In 2015 (mid November to be more precise), the company acquired eSports entertainment association, also known as ESEA, and implemented their platform and anti-cheat system for the online qualifiers and events they hold, to ensure a fair playing environment for all players.
Currently, the biggest and most important tournaments of the year are the Dota 2 and CS GO ones, after the company had somewhat of a falling out with Riot Games – it wasn’t really anyone’s fault, Riot just wanted to organize their game’s tournaments themselves and not give anything away to 3rd party producers.
As the biggest organization in the world related to electronic sports, ESL has a wide variety of tournament franchises that they produce throughout the year. In this section, we’ll give a brief summary about each one of them.
This is the company’s platform for online gaming. Players from all skill brackets are able to use the system’s matchmaking to find fair and competitive matches. The system is also used a qualification method for bigger events when needed.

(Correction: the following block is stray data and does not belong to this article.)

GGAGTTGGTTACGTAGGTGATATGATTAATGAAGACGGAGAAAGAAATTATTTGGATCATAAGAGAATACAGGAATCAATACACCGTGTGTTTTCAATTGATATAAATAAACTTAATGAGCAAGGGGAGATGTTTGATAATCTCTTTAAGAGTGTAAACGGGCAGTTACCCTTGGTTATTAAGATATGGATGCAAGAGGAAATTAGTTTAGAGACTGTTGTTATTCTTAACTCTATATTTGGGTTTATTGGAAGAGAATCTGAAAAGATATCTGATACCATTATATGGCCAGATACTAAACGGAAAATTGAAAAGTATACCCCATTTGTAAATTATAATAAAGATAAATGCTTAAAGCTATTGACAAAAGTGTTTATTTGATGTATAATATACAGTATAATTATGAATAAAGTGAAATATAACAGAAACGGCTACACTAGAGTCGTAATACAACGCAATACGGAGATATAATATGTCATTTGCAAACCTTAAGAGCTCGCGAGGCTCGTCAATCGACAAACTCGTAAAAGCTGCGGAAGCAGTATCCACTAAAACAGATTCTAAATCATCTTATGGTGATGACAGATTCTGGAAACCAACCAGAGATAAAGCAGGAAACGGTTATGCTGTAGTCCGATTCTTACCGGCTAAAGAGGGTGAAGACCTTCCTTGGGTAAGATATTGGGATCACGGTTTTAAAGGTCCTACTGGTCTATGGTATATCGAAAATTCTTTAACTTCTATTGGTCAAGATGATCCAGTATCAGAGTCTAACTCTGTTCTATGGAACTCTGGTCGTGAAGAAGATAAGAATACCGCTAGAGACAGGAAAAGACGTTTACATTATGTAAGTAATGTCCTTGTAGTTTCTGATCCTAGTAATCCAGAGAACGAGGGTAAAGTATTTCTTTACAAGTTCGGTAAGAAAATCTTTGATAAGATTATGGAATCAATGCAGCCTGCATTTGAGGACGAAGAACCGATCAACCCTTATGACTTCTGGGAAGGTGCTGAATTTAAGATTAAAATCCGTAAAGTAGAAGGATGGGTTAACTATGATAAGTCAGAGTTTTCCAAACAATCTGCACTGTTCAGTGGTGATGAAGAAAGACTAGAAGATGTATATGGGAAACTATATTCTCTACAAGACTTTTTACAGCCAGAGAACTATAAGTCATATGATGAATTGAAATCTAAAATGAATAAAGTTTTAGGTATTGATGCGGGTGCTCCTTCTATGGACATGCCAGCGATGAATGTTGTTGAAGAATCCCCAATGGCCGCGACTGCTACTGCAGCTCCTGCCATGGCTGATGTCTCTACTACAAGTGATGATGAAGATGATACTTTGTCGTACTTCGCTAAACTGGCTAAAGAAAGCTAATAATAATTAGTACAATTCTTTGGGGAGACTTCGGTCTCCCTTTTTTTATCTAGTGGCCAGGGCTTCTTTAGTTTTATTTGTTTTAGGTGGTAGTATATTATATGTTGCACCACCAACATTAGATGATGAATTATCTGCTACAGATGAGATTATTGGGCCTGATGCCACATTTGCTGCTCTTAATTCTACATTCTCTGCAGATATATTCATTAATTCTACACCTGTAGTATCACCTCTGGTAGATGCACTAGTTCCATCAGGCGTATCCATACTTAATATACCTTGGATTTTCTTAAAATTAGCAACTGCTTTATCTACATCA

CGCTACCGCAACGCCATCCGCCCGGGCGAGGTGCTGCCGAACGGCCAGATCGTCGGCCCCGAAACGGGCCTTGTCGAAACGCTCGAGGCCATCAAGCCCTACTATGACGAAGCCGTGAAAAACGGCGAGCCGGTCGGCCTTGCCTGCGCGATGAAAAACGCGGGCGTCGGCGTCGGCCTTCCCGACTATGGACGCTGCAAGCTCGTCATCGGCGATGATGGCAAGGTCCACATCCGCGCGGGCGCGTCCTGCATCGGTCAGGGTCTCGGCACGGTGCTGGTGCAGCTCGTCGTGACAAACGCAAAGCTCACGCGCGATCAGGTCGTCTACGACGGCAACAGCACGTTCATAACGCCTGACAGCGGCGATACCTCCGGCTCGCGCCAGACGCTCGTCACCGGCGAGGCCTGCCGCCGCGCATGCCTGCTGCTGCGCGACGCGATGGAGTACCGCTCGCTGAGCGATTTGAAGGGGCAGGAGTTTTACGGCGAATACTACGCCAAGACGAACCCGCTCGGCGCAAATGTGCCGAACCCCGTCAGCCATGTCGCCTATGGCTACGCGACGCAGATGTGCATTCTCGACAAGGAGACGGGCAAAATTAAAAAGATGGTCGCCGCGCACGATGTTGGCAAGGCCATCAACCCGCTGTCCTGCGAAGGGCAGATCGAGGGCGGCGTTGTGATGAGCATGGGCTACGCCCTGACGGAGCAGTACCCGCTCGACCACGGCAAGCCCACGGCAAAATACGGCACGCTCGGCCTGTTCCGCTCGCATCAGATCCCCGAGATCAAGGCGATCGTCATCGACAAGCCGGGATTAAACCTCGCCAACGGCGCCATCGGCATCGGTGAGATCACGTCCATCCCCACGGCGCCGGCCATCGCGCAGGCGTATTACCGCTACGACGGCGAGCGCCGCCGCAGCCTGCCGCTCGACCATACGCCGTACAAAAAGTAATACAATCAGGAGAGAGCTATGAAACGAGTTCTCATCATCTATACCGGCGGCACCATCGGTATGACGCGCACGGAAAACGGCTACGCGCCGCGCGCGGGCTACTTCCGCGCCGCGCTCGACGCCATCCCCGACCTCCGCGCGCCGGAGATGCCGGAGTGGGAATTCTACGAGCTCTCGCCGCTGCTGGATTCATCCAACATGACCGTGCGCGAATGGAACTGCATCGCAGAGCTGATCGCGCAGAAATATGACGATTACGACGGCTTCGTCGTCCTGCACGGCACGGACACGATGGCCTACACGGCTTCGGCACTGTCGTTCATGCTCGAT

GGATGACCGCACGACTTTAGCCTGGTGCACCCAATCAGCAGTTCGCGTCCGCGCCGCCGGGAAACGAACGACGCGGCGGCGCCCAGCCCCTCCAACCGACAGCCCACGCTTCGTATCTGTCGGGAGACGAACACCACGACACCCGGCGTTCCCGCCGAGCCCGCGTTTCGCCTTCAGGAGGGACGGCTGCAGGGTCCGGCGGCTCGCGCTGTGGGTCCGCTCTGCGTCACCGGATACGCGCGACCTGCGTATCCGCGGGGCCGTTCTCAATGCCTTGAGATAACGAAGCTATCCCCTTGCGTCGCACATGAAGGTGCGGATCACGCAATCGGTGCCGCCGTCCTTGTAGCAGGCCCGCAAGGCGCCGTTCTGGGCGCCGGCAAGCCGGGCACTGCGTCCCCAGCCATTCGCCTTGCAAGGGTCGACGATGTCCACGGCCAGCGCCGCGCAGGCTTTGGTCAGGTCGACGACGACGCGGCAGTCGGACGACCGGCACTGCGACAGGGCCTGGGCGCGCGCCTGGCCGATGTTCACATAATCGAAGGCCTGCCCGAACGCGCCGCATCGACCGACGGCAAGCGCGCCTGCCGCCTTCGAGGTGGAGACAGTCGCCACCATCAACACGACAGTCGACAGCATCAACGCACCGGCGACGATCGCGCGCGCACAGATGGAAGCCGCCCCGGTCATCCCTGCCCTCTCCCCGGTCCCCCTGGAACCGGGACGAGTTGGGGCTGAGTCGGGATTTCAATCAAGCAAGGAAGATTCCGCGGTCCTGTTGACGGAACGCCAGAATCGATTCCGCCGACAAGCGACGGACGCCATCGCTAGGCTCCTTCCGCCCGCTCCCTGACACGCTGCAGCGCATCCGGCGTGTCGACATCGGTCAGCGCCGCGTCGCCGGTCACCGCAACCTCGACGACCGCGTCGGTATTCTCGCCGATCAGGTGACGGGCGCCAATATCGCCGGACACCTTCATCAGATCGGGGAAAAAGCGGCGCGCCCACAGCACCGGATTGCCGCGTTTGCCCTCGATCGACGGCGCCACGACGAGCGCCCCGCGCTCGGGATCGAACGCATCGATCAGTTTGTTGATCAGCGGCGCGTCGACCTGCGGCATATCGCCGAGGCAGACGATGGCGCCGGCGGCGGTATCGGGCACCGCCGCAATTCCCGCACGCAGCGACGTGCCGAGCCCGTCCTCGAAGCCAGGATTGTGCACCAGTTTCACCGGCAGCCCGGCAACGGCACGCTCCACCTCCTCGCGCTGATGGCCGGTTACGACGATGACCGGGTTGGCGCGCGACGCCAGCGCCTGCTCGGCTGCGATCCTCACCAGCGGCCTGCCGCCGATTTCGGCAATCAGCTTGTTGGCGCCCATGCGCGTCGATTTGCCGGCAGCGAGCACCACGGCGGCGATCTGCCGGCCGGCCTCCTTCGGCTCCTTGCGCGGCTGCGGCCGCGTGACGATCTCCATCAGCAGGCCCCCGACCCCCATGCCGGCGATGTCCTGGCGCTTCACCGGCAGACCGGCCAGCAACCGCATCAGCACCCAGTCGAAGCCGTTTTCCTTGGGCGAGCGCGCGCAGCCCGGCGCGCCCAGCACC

ESL Pro League
There are currently 9 esports titles being hosted in the Pro League, including some minor games (in terms of market share and viewership numbers. The biggest league is the CS GO one, with the yearly prize pool amounting to more than $1.5 million dollars and LAN finals in Los Angeles, London, and Cologne.
ESL National Championships
This branch of events is aimed at increasing support for competitive gaming on local scenes, to spread esports awareness and increase the business’ brand. At the end of each season, the best national squads face against each other in a final lan setting.
This branch refers to the most prestigious and premier events hosted by the organization. Because of this, they usually focus their efforts on Dota 2 and CS GO only.
These tournaments have insane prize pools (in the hundreds of thousands usually, close to a million dollars) and attract the best players and teams from every corner of the globe.